Tag Archives: Philo of Alexandria

Righteousness trumps morality (and civility)

It is a persistent feature of religious systems that they create outcasts. At its most extreme, such outcasts are deemed worthy of being put to death, as is the case for Jewish apostates under Deuteronomy 13 or Islamic apostates under the traditional interpretation of Sharia. Even if outcasts are not deemed as marked for slaughter, […]

Power and purity

Taboos are a major part of religious practice, across a very wide range of religious traditions. Taboos about what people can eat, wear, act, associate with, believe; the entire range of human behaviour.  Religious taboos are nicely defined as: a vehement prohibition of an action based on the belief that such behavior is either too […]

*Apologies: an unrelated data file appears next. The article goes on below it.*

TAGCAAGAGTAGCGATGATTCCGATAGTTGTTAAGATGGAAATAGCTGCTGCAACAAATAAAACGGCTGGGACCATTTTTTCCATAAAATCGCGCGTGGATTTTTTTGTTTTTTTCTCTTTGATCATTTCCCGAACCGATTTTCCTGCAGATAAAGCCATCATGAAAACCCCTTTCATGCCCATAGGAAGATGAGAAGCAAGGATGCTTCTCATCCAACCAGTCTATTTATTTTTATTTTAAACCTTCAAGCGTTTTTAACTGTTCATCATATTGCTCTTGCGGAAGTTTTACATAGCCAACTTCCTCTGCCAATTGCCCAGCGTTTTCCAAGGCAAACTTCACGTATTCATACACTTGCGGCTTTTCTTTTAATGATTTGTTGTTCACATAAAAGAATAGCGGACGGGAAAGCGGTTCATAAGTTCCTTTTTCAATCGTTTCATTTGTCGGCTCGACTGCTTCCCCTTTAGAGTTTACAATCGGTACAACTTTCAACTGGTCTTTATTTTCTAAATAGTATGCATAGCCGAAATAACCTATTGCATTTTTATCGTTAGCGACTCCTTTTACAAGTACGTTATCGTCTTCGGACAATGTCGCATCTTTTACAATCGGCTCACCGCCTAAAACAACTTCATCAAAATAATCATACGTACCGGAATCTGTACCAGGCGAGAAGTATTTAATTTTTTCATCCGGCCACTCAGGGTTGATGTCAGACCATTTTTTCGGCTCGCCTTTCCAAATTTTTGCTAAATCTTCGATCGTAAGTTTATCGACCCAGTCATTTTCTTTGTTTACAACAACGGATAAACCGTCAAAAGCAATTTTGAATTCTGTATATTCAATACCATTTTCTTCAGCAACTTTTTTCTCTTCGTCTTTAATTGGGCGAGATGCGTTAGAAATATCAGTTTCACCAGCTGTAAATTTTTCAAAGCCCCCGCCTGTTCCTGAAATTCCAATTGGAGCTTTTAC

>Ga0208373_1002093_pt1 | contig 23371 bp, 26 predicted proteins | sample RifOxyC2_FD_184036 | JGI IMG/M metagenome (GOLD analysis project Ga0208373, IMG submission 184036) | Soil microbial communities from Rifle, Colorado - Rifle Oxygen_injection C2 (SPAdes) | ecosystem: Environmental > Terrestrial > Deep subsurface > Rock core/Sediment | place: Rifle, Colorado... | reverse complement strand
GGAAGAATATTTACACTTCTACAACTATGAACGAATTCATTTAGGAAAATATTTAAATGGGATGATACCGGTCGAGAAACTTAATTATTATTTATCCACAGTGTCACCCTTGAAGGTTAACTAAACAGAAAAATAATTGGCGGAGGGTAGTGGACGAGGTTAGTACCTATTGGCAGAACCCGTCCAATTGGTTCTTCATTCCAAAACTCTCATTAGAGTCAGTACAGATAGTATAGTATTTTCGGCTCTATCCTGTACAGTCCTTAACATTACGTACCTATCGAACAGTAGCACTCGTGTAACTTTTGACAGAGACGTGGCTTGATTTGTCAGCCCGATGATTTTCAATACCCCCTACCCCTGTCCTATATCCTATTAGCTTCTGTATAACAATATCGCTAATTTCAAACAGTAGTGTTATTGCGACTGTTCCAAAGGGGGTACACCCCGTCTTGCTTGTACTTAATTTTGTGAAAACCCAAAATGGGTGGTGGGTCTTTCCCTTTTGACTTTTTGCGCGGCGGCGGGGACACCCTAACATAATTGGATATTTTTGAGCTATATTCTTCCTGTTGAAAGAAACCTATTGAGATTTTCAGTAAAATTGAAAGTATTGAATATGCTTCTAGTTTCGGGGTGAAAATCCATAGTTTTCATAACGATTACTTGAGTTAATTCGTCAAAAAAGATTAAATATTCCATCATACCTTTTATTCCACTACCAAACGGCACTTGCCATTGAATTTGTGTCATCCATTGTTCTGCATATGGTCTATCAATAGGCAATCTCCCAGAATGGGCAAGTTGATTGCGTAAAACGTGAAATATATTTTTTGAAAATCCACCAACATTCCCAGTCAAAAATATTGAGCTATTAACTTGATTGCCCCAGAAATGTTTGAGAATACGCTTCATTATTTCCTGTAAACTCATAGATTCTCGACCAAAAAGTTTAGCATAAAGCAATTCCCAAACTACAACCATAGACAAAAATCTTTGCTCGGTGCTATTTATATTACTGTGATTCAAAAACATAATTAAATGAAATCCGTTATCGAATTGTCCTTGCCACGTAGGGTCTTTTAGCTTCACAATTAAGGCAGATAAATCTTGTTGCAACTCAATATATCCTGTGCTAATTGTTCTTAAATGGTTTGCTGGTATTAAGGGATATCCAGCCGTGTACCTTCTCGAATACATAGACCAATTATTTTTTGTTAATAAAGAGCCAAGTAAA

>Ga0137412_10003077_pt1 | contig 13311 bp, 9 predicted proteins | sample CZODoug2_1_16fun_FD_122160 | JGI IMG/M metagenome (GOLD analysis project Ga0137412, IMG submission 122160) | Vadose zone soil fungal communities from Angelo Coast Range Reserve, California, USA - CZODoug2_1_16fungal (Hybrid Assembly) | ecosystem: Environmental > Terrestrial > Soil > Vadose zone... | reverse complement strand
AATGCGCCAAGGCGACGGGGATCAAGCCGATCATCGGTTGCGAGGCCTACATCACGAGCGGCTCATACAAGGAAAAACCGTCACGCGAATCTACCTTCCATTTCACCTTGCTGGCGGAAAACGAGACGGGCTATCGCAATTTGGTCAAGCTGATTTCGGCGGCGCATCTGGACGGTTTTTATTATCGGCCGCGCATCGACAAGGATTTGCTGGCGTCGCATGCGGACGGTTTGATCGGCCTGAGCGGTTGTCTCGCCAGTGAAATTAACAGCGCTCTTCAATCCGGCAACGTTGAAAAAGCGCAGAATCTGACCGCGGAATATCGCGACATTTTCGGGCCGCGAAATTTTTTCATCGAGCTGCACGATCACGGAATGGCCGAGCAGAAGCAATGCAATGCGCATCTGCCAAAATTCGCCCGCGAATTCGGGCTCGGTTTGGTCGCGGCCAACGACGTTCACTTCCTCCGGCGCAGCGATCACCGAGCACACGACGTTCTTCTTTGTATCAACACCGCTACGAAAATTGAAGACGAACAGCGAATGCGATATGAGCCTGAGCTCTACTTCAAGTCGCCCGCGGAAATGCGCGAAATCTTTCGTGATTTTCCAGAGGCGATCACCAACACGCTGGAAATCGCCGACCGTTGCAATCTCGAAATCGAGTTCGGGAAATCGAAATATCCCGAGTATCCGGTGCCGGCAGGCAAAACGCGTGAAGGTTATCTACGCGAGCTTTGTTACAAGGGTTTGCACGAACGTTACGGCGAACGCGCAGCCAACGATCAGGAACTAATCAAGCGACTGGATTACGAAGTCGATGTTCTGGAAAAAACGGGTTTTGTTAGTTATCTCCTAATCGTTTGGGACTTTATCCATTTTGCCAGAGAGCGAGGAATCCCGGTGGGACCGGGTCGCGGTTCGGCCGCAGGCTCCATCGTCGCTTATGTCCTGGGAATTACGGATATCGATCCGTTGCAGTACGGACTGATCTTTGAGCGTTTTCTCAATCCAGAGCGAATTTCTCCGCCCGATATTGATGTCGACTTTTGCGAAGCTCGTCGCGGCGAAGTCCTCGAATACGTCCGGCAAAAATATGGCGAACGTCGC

None so blind

In the course of exploring the history and dynamics of bigotry, of moral exclusion, and the history of money (particularly the similarities between the goldzone Great Depression and the Eurozone Great Recesssion), it has become clear to me how very poor conservatives tend to be at learning from history. Which is not, of course, how conservatives typically see themselves. […]